Monthly Archives: April 2008

The role of PET in head and neck cancer

  • 4/28/2008
  • Heidleberg, Germany
  • LG Strauss and A Dimitrakopoulou-Strauss
  • Hell J Nucl Med, January 1, 2008; 11(1): 6-11

PET and PET/CT are the procedures of choice for molecular imaging in the head and neck area. The current data of the literature show, that functional imaging with fluorine-18-deoxyglucose ((18)F-FDG) provides the possibility to obtain information about the viability of malignant lesions.

The use of hybrid systems, PET/CT, enables physicians to assess both, morphology and function, and achieve a high diagnostic accuracy exceeding 90%. PET with (18)F-FDG is the most sensitive method to detect tumor recurrence. However, false positive results must be considered due to unspecific changes following treatment, especially radiotherapy.

The use of quantitative PET scans as well as the application of a second tracer, enhance the capability of PET to assess questionable masses more accurately. Follow up examinations with PET and (18)F-FDG provide data about early changes in the tumor metabolism due to chemotherapeutic treatment. Studies in patients undergoing surgery and radiotherapy demonstrated, that PET with (18)F-FDG can be used for the prediction of individual survival.

April, 2008|Archive|

MR Imaging Criteria for the Prediction of Extranodal Spread of Metastatic Cancer in the Neck

  • 4/28/2008
  • Nagasaki, Japan
  • Y Kimura et al.
  • AJNR Am J Neuroradiol, April 10, 2008

Background and Purpose:
The presence of extranodal spread in metastatic nodes significantly affects treatment planning and prognosis of the patient with head and neck cancer. We attempted to evaluate the predictive capability of MR imaging for the extranodal spread in the neck. MATERIALS AND

We retrospectively studied MR images from 109 patients with histologically proved metastatic nodes, of which 39 were positive for extranodal spread. We assessed 47 extranodal spread-positive and 130 extranodal spread-negative metastatic nodes by using the following MR imaging findings as the possible criteria for extranodal spread: 1) nodal size (short-axis diameter); 2) obliterated fat spaces between the metastatic node and adjacent tissues, such as the muscles and skin on T1-weighted images (“vanishing border” sign); 3) the presence of high-intensity signals in the interstitial tissues around and extending from a metastatic node on fat-suppressed T2-weighted images (“flare” sign); and 4) an irregular nodal margin on gadolinium-enhanced T1-weighted images (“shaggy margin”). Multivariate logistic regression analysis was conducted to identify independent predictive criteria for extranodal spread.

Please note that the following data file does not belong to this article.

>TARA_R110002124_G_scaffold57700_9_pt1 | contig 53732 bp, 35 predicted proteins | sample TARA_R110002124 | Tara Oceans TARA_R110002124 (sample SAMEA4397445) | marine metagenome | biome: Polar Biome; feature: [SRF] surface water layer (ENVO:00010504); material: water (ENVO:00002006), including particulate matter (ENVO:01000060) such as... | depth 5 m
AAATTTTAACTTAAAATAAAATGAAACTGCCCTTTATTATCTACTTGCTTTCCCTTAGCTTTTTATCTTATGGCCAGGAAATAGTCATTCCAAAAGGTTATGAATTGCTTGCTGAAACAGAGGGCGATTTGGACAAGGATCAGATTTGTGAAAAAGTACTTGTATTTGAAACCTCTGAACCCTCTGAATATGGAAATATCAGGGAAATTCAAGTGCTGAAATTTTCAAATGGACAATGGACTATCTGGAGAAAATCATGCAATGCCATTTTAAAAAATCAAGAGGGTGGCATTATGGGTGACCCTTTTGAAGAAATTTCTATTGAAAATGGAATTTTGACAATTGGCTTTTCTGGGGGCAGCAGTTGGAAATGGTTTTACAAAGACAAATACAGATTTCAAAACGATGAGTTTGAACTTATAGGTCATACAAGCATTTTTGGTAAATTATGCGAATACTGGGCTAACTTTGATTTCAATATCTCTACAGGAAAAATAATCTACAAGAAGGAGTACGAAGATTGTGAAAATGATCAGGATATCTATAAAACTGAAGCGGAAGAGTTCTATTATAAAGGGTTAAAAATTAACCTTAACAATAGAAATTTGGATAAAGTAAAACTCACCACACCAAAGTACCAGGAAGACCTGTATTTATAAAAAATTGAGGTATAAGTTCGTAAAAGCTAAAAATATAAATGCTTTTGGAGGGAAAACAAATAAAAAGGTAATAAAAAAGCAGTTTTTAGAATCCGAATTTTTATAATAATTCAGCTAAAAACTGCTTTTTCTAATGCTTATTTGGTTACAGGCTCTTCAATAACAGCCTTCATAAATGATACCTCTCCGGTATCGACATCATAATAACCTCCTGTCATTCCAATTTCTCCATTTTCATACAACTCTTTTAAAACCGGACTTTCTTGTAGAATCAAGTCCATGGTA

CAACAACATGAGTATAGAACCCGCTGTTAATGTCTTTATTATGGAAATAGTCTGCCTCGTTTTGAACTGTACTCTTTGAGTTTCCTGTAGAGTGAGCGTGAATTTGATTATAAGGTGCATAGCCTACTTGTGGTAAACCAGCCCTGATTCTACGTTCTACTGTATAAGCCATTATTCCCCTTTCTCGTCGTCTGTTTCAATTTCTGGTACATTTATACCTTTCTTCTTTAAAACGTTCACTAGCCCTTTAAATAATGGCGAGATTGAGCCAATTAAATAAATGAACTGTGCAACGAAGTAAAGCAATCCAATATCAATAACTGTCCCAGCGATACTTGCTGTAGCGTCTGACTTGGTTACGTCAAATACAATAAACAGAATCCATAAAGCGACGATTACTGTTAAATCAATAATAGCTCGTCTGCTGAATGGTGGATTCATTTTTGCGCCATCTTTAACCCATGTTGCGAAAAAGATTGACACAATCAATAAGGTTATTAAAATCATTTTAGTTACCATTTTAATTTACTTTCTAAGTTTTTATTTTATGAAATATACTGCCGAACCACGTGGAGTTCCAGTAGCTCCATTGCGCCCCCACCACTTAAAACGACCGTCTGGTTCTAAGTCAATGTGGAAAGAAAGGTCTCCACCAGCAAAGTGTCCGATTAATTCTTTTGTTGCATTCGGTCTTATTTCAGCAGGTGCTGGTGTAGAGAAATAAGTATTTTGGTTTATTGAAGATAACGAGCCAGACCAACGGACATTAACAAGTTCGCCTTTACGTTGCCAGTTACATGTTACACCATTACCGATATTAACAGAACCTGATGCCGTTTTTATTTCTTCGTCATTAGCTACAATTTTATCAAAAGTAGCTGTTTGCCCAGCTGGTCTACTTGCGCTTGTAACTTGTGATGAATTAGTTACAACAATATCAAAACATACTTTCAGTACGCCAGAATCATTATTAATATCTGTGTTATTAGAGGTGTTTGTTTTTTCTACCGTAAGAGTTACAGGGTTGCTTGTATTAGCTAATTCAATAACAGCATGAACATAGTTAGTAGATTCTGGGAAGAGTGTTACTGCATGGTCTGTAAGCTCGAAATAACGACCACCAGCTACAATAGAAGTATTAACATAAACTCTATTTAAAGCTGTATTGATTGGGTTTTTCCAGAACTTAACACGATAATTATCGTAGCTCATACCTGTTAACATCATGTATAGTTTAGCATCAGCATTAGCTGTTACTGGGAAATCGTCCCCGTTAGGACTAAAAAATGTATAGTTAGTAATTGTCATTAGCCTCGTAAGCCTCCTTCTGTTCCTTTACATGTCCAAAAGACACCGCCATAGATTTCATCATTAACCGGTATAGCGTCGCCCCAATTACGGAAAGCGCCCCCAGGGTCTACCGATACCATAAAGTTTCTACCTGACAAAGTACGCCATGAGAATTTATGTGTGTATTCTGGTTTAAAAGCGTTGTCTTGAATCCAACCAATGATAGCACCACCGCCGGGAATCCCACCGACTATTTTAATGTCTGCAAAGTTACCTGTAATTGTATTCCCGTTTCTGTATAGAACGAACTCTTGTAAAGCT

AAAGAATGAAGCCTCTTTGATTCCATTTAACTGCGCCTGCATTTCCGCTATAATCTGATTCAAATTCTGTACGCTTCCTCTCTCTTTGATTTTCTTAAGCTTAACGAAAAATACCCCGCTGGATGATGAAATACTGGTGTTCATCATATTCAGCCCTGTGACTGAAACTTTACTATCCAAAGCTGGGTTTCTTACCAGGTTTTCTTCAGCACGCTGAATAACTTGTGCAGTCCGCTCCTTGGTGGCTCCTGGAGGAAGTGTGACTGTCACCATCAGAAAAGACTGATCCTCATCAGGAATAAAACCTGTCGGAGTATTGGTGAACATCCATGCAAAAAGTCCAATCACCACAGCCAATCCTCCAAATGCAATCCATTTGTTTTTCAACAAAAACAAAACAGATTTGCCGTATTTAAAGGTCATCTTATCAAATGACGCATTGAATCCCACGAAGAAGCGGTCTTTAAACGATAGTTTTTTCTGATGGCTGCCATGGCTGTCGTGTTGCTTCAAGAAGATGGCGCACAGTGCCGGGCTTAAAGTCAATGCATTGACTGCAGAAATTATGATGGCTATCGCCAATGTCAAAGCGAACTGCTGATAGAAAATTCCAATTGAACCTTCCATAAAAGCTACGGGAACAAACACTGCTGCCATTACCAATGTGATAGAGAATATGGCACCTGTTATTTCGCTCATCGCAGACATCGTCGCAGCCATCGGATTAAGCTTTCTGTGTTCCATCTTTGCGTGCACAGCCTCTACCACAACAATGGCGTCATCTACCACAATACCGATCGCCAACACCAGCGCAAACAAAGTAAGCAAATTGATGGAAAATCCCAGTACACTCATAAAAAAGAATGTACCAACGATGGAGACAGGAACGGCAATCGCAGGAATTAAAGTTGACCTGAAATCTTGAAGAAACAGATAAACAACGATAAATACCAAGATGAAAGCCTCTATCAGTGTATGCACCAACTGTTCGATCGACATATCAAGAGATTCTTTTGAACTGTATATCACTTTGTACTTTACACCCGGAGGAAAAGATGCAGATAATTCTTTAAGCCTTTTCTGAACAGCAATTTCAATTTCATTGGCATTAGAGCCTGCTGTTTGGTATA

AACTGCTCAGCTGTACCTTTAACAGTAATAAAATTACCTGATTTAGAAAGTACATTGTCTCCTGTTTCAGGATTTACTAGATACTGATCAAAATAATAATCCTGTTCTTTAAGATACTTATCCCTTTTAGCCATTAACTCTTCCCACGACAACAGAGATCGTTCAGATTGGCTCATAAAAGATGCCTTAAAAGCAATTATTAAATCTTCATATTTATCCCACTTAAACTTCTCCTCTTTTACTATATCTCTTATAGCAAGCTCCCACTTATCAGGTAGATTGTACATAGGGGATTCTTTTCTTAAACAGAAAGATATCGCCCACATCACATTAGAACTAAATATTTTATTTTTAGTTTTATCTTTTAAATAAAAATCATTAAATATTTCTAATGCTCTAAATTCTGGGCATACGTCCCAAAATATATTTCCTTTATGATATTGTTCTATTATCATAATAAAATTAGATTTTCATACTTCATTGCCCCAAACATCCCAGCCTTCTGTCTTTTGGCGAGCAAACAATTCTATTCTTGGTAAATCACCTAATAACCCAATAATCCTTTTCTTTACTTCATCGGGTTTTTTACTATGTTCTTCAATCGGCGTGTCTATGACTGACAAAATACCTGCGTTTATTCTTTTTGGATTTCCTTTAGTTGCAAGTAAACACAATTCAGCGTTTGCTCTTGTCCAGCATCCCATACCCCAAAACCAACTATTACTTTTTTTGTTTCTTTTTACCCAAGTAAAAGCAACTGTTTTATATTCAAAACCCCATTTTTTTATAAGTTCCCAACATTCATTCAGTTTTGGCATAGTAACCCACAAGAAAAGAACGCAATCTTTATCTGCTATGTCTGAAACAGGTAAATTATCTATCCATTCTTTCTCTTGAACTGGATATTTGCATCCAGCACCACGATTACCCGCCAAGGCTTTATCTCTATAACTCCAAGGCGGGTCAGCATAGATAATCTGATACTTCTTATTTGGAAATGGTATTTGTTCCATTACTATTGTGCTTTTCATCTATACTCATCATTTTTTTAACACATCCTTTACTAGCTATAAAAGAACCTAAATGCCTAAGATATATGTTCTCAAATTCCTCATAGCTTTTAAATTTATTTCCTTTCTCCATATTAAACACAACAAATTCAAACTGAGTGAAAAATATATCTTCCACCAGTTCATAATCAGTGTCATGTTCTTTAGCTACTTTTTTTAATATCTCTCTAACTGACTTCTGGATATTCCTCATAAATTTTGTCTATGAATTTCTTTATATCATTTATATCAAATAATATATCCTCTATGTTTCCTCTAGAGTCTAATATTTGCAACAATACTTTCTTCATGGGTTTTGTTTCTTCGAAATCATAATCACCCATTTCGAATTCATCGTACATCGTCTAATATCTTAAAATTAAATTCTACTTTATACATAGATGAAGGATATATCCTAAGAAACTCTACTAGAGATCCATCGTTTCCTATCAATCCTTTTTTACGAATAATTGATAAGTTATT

Nodal size, shaggy margin, and flare sign criteria were independent and significant MR imaging findings suggestive of extranodal spread in the metastatic nodes. We obtained 77% sensitivity and 93% specificity with the flare sign, 65% sensitivity and 99% specificity with the shaggy margin, and 80% sensitivity and 85% specificity with the size criterion (cutoff point = 16 mm).

Fat-suppressed T2-weighted and gadolinium-enhanced T1-weighted images are useful for the detection of extranodal spread in metastatic nodes in the neck.

Y Kimura, M Sumi, N Sakihama, F Tanaka, H Takahashi, and T Nakamura

Authors’ affiliations:
Department of Radiology and Cancer Biology, Nagasaki University School of Dentistry, Nagasaki, Japan; and Department of Otolaryngology, Nagasaki University School of Medicine, Nagasaki, Japan

April, 2008|Archive|

Vaccine May Treat Lung Cancer

  • 4/28/2008
  • web-based article
  • Salynn Boyles

An experimental vaccine that works by training the immune system to kill specific tumor cells is showing promise for the treatment of early lung cancer, researchers report. The immune-system-boosting vaccine targets a protein expressed in certain cancer cells, but not in normal cells, known as MAGE-A3.

About 35% of non-small-cell lung cancers (NSCLC) have this protein, which is also present in some melanomas and head and neck cancers.

In a trial of early-stage lung cancer patients whose tumors expressed MAGE-A3, treatment with the vaccine was shown to reduce the risk of relapse after surgery.

Long-term follow-up results from the early trial of the immunotherapy were presented at the 1st European Lung Cancer conference in Geneva, Switzerland.

“The principle behind this approach has potential for many different types of cancer,” researcher Johan Vansteenkiste, MD, PhD, tells WebMD. “The principle is that you teach the patient’s immune system to eliminate cancer cells that express certain proteins.”